Adele has no regrets when it comes to canceling her Las Vegas residency in January, saying the show simply was not up to her standards.
“I definitely felt everyone’s disappointment and I was devastated and I was frightened about letting them down, and I thought I could pull it together and make it work and I couldn’t, and I stand by that decision,” she told BBC Radio 4’s Desert Island Discs, adding that the backlash was “brutal” and left her as a “shell of a person for a couple of months.”
Despite receiving a venomous response from disappointed fans and possibly wasting tons of cash on the show’s production, the “Hello” singer refused to budget.
“You can’t buy me, you can’t buy me for nothing,” she asserted. “I’m not going to just do a show because I have to or because people are going to be let down or because we’re going to lose loads of money. I’m like, ‘the show’s not good enough.’”
While she billed the initial cancelation as a “postponement,” she has yet to create concrete plans for make-up shows.
“I’m not gonna update you if I ain’t got nothing to update you with because that just leads to more disappointment.”
Back in January, the songstress apologized profusely for postponing her “Weekends With Adele” residency at Caesars Palace in Las Vegas, which was initially scheduled to begin Friday, Jan. 21, and run through mid-April.
“We’ve tried absolutely everything that we can to put it together in time and for it to be good enough for you, but we’ve been absolutely destroyed by delivery delays and COVID,” she confessed at the time.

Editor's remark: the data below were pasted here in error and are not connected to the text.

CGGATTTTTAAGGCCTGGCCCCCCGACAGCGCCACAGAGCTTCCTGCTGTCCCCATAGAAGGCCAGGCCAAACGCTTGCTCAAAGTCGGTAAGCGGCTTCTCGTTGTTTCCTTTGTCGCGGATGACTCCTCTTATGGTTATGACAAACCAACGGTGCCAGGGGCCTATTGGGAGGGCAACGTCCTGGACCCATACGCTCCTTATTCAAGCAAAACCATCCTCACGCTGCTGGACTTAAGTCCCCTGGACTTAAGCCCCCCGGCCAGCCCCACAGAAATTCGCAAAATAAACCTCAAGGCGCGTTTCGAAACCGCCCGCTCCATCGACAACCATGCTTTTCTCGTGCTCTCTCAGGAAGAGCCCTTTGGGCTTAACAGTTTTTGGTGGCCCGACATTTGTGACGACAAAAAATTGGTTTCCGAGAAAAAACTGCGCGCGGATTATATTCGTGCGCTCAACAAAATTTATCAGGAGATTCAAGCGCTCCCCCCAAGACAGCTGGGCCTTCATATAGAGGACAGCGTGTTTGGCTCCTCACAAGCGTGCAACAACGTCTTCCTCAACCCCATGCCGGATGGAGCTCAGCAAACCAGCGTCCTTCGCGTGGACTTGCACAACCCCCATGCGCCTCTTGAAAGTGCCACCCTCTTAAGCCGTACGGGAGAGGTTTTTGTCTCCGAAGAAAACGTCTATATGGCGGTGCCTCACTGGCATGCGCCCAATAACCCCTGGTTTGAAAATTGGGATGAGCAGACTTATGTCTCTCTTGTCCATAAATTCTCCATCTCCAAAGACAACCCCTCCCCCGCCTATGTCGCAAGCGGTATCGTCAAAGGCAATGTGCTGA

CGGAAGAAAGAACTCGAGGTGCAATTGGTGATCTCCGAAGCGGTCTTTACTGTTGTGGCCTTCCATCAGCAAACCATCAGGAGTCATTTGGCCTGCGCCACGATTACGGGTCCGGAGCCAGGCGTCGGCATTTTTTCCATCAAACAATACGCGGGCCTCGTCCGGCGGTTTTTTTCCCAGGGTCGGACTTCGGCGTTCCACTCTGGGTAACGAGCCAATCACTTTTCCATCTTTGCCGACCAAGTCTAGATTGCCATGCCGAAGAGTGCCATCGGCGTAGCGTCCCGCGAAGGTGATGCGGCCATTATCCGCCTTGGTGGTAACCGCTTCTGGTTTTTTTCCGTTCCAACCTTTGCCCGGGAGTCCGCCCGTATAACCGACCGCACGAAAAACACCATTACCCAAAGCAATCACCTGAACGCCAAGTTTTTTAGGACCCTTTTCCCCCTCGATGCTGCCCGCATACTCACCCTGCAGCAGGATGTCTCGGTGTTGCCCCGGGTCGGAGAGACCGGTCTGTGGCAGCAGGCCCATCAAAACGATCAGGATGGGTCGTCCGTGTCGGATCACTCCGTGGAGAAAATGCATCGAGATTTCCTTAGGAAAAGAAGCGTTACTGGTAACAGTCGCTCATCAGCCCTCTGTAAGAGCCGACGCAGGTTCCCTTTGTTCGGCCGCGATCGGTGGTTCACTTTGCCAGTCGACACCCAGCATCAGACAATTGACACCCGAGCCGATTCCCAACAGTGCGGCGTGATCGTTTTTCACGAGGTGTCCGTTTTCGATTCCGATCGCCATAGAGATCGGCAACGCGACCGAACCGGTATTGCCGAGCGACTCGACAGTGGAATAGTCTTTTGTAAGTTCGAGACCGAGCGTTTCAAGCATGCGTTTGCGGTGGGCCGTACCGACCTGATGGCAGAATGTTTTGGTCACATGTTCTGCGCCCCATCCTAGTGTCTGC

“Half my crew, half my team is down with COVID — they still are — and it’s been impossible to finish the show. I ca n’t give you what I have right now, and I’m gutted, ”she said as her voice began to crack. “I’m gutted, and I’m sorry it’s so last-minute.”
Since the postponement, numerous reports have emerged claiming the real reason for delay, including an alleged clash with the venue over her 60-person choir and arguments with her set designer, Esmeralda Devlin.
The vocalist was recently moved to tears while performing in London Friday night for London’s BST Hyde Park Festival, telling the BBC that her well-documented anxiety when it comes to performing is proof that she still cares about her craft.
“It means I care, and I think a lot of people actually don’t care any more,” she said. “It breaks my heart when I go to a show or I hear an album or something and I’m like, ‘I don’t think they are in it any more, I don’t think they are bothered, I don’t think they care about what they are doing any more.’”
She added, “Only when I get that wild rush of terrifying adrenaline I’m excited . . . my nerves mean I want to go and do a great show. That’s my measure. When I don’t feel like that, I’m done. I won’t do it any more.”